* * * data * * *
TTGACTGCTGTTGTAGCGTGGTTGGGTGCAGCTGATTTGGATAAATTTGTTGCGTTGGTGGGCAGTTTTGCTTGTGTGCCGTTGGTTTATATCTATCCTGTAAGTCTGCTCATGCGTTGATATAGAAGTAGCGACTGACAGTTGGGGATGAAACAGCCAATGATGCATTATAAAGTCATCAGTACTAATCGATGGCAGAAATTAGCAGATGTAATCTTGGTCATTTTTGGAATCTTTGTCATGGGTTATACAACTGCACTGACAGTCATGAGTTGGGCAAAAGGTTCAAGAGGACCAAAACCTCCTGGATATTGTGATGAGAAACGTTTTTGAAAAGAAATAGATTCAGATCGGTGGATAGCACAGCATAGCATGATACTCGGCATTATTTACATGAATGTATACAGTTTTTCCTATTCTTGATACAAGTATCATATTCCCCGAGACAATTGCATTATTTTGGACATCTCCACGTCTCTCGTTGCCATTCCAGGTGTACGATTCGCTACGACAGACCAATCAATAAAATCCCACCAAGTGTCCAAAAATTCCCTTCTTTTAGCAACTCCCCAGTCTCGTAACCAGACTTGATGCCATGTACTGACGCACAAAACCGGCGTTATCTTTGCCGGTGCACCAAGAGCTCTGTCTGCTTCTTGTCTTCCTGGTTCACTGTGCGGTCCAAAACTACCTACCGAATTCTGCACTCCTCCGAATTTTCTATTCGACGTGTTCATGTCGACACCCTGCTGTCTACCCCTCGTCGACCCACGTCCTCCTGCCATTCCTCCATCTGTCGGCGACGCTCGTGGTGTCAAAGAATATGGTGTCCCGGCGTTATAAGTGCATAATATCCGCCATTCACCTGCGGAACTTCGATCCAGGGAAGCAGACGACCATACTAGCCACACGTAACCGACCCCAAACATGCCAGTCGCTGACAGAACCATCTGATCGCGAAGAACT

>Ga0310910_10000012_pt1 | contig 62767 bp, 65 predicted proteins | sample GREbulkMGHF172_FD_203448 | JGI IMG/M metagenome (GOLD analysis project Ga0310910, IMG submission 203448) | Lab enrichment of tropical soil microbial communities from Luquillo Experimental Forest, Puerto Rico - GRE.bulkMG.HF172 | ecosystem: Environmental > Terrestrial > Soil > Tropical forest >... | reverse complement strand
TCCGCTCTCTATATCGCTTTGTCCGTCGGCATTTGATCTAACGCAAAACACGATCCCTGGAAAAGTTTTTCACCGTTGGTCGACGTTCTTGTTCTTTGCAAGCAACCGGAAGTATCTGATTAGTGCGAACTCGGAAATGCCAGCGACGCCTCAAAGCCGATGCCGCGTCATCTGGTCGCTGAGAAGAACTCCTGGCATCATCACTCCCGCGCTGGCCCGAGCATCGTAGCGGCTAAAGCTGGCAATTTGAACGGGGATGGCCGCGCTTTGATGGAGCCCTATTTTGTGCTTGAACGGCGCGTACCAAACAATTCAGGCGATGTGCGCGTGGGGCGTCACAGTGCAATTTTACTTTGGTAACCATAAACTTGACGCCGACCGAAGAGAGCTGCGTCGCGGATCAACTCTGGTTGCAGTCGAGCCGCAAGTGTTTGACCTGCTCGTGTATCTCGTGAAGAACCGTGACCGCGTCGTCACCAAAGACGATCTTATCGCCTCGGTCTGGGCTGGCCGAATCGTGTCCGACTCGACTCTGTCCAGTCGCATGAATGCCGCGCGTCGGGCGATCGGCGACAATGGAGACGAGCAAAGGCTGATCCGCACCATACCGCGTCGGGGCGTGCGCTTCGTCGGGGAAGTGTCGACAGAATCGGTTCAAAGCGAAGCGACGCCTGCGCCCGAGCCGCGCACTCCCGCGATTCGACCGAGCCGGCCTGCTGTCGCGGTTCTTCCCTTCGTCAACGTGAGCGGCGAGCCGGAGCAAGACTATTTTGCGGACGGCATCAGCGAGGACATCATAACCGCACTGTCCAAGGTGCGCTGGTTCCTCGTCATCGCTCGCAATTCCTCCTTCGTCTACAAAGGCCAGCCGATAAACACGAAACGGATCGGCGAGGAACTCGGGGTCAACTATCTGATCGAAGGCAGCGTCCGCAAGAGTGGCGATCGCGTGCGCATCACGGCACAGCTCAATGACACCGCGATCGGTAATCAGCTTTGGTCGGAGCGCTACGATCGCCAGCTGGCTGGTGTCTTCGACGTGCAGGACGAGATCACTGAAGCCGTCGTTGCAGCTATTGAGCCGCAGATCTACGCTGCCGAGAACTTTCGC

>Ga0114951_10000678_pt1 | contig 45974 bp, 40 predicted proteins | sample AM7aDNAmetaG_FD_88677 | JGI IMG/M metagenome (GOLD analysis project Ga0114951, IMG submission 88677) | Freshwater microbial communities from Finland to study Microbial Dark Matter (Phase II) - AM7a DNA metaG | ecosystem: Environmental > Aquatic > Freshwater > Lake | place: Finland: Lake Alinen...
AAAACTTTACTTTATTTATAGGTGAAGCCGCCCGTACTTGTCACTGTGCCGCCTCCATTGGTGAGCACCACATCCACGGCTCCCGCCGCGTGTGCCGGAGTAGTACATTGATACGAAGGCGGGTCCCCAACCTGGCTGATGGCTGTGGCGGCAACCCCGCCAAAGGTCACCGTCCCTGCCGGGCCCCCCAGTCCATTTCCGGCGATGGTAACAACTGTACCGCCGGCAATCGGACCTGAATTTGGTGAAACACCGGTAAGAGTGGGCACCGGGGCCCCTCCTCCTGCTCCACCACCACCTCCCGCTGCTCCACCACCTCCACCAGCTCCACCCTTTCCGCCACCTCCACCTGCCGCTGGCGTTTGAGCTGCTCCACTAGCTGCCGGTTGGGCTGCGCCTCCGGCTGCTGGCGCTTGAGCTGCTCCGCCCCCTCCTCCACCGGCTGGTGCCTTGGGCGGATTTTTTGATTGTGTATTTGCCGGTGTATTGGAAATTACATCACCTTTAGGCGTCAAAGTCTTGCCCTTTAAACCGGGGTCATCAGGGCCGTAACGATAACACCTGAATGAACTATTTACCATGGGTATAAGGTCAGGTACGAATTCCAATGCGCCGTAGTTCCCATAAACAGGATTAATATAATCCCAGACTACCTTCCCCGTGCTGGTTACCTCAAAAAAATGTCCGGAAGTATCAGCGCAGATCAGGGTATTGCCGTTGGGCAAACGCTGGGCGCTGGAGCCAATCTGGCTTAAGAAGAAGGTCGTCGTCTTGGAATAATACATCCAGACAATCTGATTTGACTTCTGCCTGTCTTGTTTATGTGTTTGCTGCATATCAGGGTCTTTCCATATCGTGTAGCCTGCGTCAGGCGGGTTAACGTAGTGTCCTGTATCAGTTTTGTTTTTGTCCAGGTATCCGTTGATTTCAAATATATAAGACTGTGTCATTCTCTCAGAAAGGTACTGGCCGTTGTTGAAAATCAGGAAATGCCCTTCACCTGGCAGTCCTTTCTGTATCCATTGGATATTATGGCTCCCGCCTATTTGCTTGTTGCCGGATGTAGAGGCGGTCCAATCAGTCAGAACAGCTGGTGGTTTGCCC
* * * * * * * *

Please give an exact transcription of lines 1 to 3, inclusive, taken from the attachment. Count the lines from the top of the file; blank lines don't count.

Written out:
TTGACTGCTGTTGTAGCGTGGTTGGGTGCAGCTGATTTGGATAAATTTGTTGCGTTGGTGGGCAGTTTTGCTTGTGTGCCGTTGGTTTATATCTATCCTGTAAGTCTGCTCATGCGTTGATATAGAAGTAGCGACTGACAGTTGGGGATGAAACAGCCAATGATGCATTATAAAGTCATCAGTACTAATCGATGGCAGAAATTAGCAGATGTAATCTTGGTCATTTTTGGAATCTTTGTCATGGGTTATACAACTGCACTGACAGTCATGAGTTGGGCAAAAGGTTCAAGAGGACCAAAACCTCCTGGATATTGTGATGAGAAACGTTTTTGAAAAGAAATAGATTCAGATCGGTGGATAGCACAGCATAGCATGATACTCGGCATTATTTACATGAATGTATACAGTTTTTCCTATTCTTGATACAAGTATCATATTCCCCGAGACAATTGCATTATTTTGGACATCTCCACGTCTCTCGTTGCCATTCCAGGTGTACGATTCGCTACGACAGACCAATCAATAAAATCCCACCAAGTGTCCAAAAATTCCCTTCTTTTAGCAACTCCCCAGTCTCGTAACCAGACTTGATGCCATGTACTGACGCACAAAACCGGCGTTATCTTTGCCGGTGCACCAAGAGCTCTGTCTGCTTCTTGTCTTCCTGGTTCACTGTGCGGTCCAAAACTACCTACCGAATTCTGCACTCCTCCGAATTTTCTATTCGACGTGTTCATGTCGACACCCTGCTGTCTACCCCTCGTCGACCCACGTCCTCCTGCCATTCCTCCATCTGTCGGCGACGCTCGTGGTGTCAAAGAATATGGTGTCCCGGCGTTATAAGTGCATAATATCCGCCATTCACCTGCGGAACTTCGATCCAGGGAAGCAGACGACCATACTAGCCACACGTAACCGACCCCAAACATGCCAGTCGCTGACAGAACCATCTGATCGCGAAGAACT

>Ga0310910_10000012_pt1 | contig 62767 bp, 65 predicted proteins | sample GREbulkMGHF172_FD_203448 | JGI IMG/M metagenome (GOLD analysis project Ga0310910, IMG submission 203448) | Lab enrichment of tropical soil microbial communities from Luquillo Experimental Forest, Puerto Rico - GRE.bulkMG.HF172 | ecosystem: Environmental > Terrestrial > Soil > Tropical forest >... | reverse complement strand
TCCGCTCTCTATATCGCTTTGTCCGTCGGCATTTGATCTAACGCAAAACACGATCCCTGGAAAAGTTTTTCACCGTTGGTCGACGTTCTTGTTCTTTGCAAGCAACCGGAAGTATCTGATTAGTGCGAACTCGGAAATGCCAGCGACGCCTCAAAGCCGATGCCGCGTCATCTGGTCGCTGAGAAGAACTCCTGGCATCATCACTCCCGCGCTGGCCCGAGCATCGTAGCGGCTAAAGCTGGCAATTTGAACGGGGATGGCCGCGCTTTGATGGAGCCCTATTTTGTGCTTGAACGGCGCGTACCAAACAATTCAGGCGATGTGCGCGTGGGGCGTCACAGTGCAATTTTACTTTGGTAACCATAAACTTGACGCCGACCGAAGAGAGCTGCGTCGCGGATCAACTCTGGTTGCAGTCGAGCCGCAAGTGTTTGACCTGCTCGTGTATCTCGTGAAGAACCGTGACCGCGTCGTCACCAAAGACGATCTTATCGCCTCGGTCTGGGCTGGCCGAATCGTGTCCGACTCGACTCTGTCCAGTCGCATGAATGCCGCGCGTCGGGCGATCGGCGACAATGGAGACGAGCAAAGGCTGATCCGCACCATACCGCGTCGGGGCGTGCGCTTCGTCGGGGAAGTGTCGACAGAATCGGTTCAAAGCGAAGCGACGCCTGCGCCCGAGCCGCGCACTCCCGCGATTCGACCGAGCCGGCCTGCTGTCGCGGTTCTTCCCTTCGTCAACGTGAGCGGCGAGCCGGAGCAAGACTATTTTGCGGACGGCATCAGCGAGGACATCATAACCGCACTGTCCAAGGTGCGCTGGTTCCTCGTCATCGCTCGCAATTCCTCCTTCGTCTACAAAGGCCAGCCGATAAACACGAAACGGATCGGCGAGGAACTCGGGGTCAACTATCTGATCGAAGGCAGCGTCCGCAAGAGTGGCGATCGCGTGCGCATCACGGCACAGCTCAATGACACCGCGATCGGTAATCAGCTTTGGTCGGAGCGCTACGATCGCCAGCTGGCTGGTGTCTTCGACGTGCAGGACGAGATCACTGAAGCCGTCGTTGCAGCTATTGAGCCGCAGATCTACGCTGCCGAGAACTTTCGC